The new generation of Pakistani Taliban was more brutal than even their Afghan comrades. Beheadings and public executions of opponents and government officials became common practice. The videos of those brutal actions were then distributed to create fear. These kinds of sadistic actions were unheard of in Pakhtun culture. The brutality perpetrated by the Pakistani Taliban was influenced by Arab and Uzbek militants.
The creed of the Pakistani Taliban largely stemmed from Salafi jihadism espoused by Al Qaeda. It was also the result of Wahhabism which was spread in the region by thousands of Saudi-funded seminaries.
The TTP ended up being an extension of Al Qaeda. Its formation followed Osama bin Laden’s declaration of war against the Pakistani state in the aftermath of the siege of Islamabad’s Lal Masjid. Its charter clearly reflected Al Qaeda’s new strategy to extend its war to Pakistan. Almost all the top leaders of the new organisation had a long association with Al Qaeda. Afghan Taliban leaders were also closely involved in the formation of the organisation which owed its allegiance to Osama and Afghan Taliban supremo Mullah Mohammad Omar.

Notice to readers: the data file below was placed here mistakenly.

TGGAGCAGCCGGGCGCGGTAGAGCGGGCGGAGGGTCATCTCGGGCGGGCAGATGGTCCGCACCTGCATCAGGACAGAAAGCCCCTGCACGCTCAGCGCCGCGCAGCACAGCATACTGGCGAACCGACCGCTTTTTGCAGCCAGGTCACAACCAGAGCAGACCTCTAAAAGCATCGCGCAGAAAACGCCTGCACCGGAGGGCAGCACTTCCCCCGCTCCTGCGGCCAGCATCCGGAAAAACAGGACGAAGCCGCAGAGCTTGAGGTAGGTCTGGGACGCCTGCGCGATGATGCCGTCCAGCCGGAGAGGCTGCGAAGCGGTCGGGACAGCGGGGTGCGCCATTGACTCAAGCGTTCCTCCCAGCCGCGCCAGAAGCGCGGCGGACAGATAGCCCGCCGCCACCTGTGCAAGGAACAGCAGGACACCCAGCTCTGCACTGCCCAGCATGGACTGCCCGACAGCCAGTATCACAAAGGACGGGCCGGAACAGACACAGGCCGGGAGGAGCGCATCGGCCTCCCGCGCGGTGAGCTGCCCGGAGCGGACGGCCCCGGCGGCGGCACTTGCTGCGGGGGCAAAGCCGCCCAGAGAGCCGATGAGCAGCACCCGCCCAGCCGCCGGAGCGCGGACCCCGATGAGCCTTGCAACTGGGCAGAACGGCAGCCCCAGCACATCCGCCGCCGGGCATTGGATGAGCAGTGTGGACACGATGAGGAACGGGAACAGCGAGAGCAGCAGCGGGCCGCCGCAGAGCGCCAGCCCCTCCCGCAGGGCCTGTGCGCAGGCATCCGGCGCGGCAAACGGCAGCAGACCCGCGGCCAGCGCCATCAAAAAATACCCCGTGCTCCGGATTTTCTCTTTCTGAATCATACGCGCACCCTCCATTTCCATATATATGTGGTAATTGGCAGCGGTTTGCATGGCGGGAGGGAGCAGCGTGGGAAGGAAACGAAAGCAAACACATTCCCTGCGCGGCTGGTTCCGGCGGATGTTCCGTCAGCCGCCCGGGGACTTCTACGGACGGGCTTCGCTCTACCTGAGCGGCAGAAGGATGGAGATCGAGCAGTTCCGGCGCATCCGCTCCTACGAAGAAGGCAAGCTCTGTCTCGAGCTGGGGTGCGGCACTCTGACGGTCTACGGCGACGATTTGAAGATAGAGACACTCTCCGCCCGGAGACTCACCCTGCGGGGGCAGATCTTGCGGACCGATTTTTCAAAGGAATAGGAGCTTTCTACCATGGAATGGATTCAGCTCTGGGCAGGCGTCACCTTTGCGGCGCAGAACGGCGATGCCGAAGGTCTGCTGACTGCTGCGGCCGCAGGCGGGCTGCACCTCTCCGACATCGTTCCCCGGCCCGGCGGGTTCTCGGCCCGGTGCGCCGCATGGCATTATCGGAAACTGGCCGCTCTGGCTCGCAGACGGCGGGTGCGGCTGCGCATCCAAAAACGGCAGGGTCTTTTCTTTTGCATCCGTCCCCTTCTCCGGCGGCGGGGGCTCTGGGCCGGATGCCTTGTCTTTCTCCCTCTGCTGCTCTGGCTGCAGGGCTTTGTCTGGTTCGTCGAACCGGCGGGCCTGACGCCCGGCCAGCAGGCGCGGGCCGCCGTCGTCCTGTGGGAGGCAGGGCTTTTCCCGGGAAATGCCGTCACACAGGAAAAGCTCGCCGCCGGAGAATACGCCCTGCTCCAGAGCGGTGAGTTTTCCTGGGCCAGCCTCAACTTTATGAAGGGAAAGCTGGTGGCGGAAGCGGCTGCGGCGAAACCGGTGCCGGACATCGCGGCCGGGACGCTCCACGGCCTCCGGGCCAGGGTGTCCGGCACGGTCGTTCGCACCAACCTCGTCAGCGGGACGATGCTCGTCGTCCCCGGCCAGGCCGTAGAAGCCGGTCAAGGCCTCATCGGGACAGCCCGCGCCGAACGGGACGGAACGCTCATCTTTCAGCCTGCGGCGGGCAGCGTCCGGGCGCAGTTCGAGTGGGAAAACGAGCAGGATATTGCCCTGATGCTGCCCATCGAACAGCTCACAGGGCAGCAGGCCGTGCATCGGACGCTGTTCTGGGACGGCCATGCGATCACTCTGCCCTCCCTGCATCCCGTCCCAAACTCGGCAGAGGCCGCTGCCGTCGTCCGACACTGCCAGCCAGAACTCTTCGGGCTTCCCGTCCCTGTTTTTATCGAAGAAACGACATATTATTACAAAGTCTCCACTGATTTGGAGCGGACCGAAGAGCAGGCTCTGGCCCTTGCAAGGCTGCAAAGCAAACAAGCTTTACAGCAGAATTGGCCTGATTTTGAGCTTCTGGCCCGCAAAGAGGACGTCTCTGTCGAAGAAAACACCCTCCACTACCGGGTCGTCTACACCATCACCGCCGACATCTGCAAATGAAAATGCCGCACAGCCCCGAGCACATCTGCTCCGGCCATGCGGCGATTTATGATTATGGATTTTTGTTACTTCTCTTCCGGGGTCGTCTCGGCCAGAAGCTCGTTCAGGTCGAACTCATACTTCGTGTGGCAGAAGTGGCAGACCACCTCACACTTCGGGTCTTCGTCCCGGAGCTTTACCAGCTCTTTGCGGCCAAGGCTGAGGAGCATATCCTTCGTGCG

The rise of the distinctive Pakistani Taliban movement presented a new and more violent phase of Islamic militancy in the country. The TTP has also developed a close nexus with other Pakistani militant factions which had mutated into small cells after they were proscribed in 2002.
Suicide terrorism, which targeted both the military and the civilians, saw a massive rise after the Lal Masjid incident in 2007 when Al Qaeda and its allies among the Pakistani militants declared holy war against the Pakistani state. That marked a shift in jihadist strategy, making the government and the military primary targets. Security forces accounted for more than 60pc of the targets as human bombers became the most potent weapons in the militants’ war.
Poverty, unemployment, romantic notions of jihad and the growing influence of militant Islamic groups are also reasons for young men to turn into suicide bombers. Mostly uneducated, they are recruited for different purposes ranging from killing Shia Muslims to liberating Muslims from ‘infidels’. The new trend of suicide bombings is packaged as a ‘ticket to paradise’. By its very nature, it is a one-way ticket.
The writer is an author and journalist.